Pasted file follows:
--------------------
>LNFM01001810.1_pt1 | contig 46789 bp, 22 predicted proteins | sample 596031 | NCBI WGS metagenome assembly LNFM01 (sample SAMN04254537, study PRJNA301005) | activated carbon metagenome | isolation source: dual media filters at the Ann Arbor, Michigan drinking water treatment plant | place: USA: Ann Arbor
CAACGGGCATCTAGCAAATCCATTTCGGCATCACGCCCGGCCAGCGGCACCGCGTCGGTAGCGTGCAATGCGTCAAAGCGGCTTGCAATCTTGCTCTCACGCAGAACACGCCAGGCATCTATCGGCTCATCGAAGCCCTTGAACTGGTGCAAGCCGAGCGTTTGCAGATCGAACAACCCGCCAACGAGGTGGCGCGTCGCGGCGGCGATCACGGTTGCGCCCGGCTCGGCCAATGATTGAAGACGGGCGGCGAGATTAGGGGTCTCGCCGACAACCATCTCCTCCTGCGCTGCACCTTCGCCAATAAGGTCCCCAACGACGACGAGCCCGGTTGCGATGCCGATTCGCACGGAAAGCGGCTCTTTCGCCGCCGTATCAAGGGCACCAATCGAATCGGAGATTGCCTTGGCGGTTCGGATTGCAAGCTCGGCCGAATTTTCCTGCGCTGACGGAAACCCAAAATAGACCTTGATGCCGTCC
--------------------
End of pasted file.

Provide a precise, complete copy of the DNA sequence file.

>LNFM01001810.1_pt1 | contig 46789 bp, 22 predicted proteins | sample 596031 | NCBI WGS metagenome assembly LNFM01 (sample SAMN04254537, study PRJNA301005) | activated carbon metagenome | isolation source: dual media filters at the Ann Arbor, Michigan drinking water treatment plant | place: USA: Ann Arbor
CAACGGGCATCTAGCAAATCCATTTCGGCATCACGCCCGGCCAGCGGCACCGCGTCGGTAGCGTGCAATGCGTCAAAGCGGCTTGCAATCTTGCTCTCACGCAGAACACGCCAGGCATCTATCGGCTCATCGAAGCCCTTGAACTGGTGCAAGCCGAGCGTTTGCAGATCGAACAACCCGCCAACGAGGTGGCGCGTCGCGGCGGCGATCACGGTTGCGCCCGGCTCGGCCAATGATTGAAGACGGGCGGCGAGATTAGGGGTCTCGCCGACAACCATCTCCTCCTGCGCTGCACCTTCGCCAATAAGGTCCCCAACGACGACGAGCCCGGTTGCGATGCCGATTCGCACGGAAAGCGGCTCTTTCGCCGCCGTATCAAGGGCACCAATCGAATCGGAGATTGCCTTGGCGGTTCGGATTGCAAGCTCGGCCGAATTTTCCTGCGCTGACGGAAACCCAAAATAGACCTTGATGCCGTCC